Olmert: land for peace
NY Times reporting an extraordinary interview with the out-going Israeli PM:
“What I am saying to you now has not been said by any Israeli leader before me,” Mr. Olmert told Yediot Aharonot newspaper in the interview to mark the Jewish new year that runs from Monday night till Wednesday night. “The time has come to say these things.”
He said traditional Israeli defense strategists had learned nothing from past experiences and seemed stuck in the considerations of the 1948 Independence War.
“With them, it is all about tanks and land and controlling territories and controlled territories and this hilltop and that hilltop,” he said. “All these things are worthless.”
He added, “Who thinks seriously that if we sit on another hilltop, on another hundred meters, that this is what will make the difference for the State of Israel’s basic security?”
This is a radical change and much closer to what the Palestinians would accept (excl. right-of-return).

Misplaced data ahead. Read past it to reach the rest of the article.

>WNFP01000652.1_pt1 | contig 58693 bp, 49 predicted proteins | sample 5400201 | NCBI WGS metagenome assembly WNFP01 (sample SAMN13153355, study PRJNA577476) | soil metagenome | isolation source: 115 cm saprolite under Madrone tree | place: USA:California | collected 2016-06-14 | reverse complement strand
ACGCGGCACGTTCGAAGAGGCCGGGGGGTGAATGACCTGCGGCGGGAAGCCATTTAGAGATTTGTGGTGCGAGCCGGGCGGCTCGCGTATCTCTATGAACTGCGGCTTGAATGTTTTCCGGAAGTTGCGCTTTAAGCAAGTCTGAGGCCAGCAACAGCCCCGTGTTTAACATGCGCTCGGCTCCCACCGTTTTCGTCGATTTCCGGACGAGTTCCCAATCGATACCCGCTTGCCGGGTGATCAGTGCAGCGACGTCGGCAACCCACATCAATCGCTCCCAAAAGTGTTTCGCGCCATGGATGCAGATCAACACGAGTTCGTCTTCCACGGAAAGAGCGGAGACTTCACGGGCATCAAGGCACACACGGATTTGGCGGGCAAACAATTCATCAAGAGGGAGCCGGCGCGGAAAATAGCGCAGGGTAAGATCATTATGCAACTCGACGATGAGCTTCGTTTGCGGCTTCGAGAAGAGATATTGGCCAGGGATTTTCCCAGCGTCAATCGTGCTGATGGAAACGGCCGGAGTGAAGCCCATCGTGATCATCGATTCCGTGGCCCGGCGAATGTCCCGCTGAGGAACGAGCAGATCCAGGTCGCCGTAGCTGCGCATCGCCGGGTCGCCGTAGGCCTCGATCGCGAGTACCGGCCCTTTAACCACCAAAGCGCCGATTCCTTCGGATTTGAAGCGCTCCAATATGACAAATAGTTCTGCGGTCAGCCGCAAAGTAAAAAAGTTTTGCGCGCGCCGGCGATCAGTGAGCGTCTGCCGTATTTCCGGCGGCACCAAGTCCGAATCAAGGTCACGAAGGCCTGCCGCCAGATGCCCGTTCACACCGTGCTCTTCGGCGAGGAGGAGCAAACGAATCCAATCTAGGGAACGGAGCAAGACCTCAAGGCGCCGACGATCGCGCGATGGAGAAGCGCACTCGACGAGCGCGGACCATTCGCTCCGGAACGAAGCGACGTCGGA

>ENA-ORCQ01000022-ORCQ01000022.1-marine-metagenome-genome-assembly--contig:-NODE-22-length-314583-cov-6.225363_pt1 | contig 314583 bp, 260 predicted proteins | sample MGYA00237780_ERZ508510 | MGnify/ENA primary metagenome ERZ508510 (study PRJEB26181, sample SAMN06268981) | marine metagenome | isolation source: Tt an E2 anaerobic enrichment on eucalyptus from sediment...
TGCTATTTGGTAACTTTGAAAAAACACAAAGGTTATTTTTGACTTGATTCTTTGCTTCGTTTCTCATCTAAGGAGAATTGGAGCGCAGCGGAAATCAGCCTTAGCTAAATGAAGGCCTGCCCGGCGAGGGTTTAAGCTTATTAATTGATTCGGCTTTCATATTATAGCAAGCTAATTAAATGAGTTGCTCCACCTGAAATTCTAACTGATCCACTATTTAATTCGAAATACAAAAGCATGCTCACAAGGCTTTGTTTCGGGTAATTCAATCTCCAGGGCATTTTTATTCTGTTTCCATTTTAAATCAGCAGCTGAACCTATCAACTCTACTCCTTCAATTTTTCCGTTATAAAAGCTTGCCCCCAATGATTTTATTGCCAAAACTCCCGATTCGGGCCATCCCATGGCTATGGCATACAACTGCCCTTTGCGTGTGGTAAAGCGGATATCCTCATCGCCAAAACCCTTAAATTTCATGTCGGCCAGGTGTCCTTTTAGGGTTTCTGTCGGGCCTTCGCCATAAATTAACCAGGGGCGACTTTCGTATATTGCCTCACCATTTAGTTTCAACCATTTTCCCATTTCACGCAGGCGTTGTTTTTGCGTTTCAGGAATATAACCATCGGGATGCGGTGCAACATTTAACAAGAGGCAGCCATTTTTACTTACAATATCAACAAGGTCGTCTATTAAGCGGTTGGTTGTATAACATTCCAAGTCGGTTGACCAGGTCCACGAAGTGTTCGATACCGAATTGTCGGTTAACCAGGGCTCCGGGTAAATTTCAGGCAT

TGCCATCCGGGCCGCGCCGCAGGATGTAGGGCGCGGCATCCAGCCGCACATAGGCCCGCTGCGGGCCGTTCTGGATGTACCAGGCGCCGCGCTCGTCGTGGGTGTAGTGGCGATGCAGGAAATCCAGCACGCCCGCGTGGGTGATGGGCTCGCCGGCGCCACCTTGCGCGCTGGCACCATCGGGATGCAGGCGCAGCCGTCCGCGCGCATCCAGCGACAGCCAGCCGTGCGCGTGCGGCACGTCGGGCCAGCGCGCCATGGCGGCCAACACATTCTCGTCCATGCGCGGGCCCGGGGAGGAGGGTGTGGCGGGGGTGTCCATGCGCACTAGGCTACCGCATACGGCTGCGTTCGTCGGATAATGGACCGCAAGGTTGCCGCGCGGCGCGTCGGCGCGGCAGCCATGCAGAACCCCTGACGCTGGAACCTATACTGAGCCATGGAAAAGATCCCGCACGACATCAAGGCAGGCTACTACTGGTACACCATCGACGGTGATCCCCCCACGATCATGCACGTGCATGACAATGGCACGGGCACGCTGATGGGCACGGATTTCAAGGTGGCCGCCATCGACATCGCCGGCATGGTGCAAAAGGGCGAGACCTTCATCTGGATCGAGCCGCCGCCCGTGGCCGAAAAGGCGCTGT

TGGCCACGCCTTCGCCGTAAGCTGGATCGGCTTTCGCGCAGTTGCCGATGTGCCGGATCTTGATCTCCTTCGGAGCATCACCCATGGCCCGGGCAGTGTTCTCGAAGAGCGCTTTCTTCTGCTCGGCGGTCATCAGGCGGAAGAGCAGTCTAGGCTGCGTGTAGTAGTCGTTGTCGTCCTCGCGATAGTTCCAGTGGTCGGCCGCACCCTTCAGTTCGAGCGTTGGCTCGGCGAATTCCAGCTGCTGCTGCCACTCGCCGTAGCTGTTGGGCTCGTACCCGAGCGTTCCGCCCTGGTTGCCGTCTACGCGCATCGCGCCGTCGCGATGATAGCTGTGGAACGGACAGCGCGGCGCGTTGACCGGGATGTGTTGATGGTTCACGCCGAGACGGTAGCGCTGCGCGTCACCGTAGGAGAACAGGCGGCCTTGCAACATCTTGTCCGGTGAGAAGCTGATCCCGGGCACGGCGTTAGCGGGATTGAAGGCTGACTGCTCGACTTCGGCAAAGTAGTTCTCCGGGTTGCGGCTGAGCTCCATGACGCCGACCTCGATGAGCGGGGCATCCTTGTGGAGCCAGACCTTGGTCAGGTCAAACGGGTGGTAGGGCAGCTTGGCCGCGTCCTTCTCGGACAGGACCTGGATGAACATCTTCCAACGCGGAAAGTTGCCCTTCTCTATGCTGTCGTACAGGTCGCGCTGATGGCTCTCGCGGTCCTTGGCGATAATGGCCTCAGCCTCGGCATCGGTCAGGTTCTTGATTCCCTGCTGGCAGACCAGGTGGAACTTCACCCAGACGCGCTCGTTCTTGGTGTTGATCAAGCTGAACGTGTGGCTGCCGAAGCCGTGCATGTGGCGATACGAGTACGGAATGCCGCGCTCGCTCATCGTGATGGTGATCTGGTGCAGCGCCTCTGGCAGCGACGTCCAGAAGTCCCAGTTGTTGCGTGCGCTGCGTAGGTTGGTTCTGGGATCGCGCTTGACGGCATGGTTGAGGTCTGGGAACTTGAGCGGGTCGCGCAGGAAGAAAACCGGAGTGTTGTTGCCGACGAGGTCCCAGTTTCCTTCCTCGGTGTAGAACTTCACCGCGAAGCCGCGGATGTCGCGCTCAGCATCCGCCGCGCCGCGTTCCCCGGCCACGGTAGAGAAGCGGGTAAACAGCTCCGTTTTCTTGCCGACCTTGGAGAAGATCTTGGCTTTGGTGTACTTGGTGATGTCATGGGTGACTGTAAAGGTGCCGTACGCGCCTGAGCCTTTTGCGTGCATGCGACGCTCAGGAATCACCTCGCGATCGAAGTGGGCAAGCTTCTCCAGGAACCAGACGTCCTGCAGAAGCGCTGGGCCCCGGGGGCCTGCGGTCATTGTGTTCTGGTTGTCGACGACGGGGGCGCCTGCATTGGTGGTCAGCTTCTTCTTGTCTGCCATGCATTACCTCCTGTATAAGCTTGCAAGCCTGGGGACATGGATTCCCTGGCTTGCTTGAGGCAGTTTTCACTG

Israel must withdraw from nearly all the West Bank as well as East Jerusalem to attain peace with the Palestinians and that any occupied land it held onto would have to be exchanged for the same quantity of Israeli territory.
On peace with the Palestinians, Mr. Olmert said in the interview: “We face the need to decide but are not willing to tell ourselves, yes, this is what we have to do. We have to reach an agreement with the Palestinians, the meaning of which is that in practice we will withdraw from almost all the territories, if not all the territories. We will leave a percentage of these territories in our hands, but will have to give the Palestinians a similar percentage, because without that there will be no peace.”
He also dismissed as “megalomania” any thought that Israel would or should attack Iran on its own to stop it from developing nuclear weapons, saying the international community and not Israel alone was charged with handling the issue.
In an unusually frank and soul-searching interview granted after he resigned to fight corruption charges — he remains interim prime minister until a new government is sworn in — Mr. Olmert discarded longstanding Israeli defense doctrine and called for radical new thinking in words that are sure to stir controversy as his expected successor, Foreign Minister Tzipi Livni, tries to build a coalition.
Pity they only have the courage to say these things once their time is over.